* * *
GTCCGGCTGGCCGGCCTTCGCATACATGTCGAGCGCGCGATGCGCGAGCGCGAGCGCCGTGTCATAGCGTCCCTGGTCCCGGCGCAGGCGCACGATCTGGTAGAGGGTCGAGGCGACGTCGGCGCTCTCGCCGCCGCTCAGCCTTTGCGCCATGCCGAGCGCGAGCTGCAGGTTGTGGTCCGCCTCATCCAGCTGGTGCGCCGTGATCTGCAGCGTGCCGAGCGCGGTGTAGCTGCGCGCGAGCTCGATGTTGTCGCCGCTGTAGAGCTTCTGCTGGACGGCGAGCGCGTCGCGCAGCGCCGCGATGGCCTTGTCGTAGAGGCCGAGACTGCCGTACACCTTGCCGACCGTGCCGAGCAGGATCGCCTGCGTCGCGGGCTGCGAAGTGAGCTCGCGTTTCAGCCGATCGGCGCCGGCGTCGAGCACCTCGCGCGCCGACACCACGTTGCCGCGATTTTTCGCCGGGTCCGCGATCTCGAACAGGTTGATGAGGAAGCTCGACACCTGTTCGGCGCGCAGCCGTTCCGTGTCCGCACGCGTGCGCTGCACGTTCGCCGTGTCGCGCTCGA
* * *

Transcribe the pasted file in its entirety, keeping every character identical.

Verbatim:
GTCCGGCTGGCCGGCCTTCGCATACATGTCGAGCGCGCGATGCGCGAGCGCGAGCGCCGTGTCATAGCGTCCCTGGTCCCGGCGCAGGCGCACGATCTGGTAGAGGGTCGAGGCGACGTCGGCGCTCTCGCCGCCGCTCAGCCTTTGCGCCATGCCGAGCGCGAGCTGCAGGTTGTGGTCCGCCTCATCCAGCTGGTGCGCCGTGATCTGCAGCGTGCCGAGCGCGGTGTAGCTGCGCGCGAGCTCGATGTTGTCGCCGCTGTAGAGCTTCTGCTGGACGGCGAGCGCGTCGCGCAGCGCCGCGATGGCCTTGTCGTAGAGGCCGAGACTGCCGTACACCTTGCCGACCGTGCCGAGCAGGATCGCCTGCGTCGCGGGCTGCGAAGTGAGCTCGCGTTTCAGCCGATCGGCGCCGGCGTCGAGCACCTCGCGCGCCGACACCACGTTGCCGCGATTTTTCGCCGGGTCCGCGATCTCGAACAGGTTGATGAGGAAGCTCGACACCTGTTCGGCGCGCAGCCGTTCCGTGTCCGCACGCGTGCGCTGCACGTTCGCCGTGTCGCGCTCGA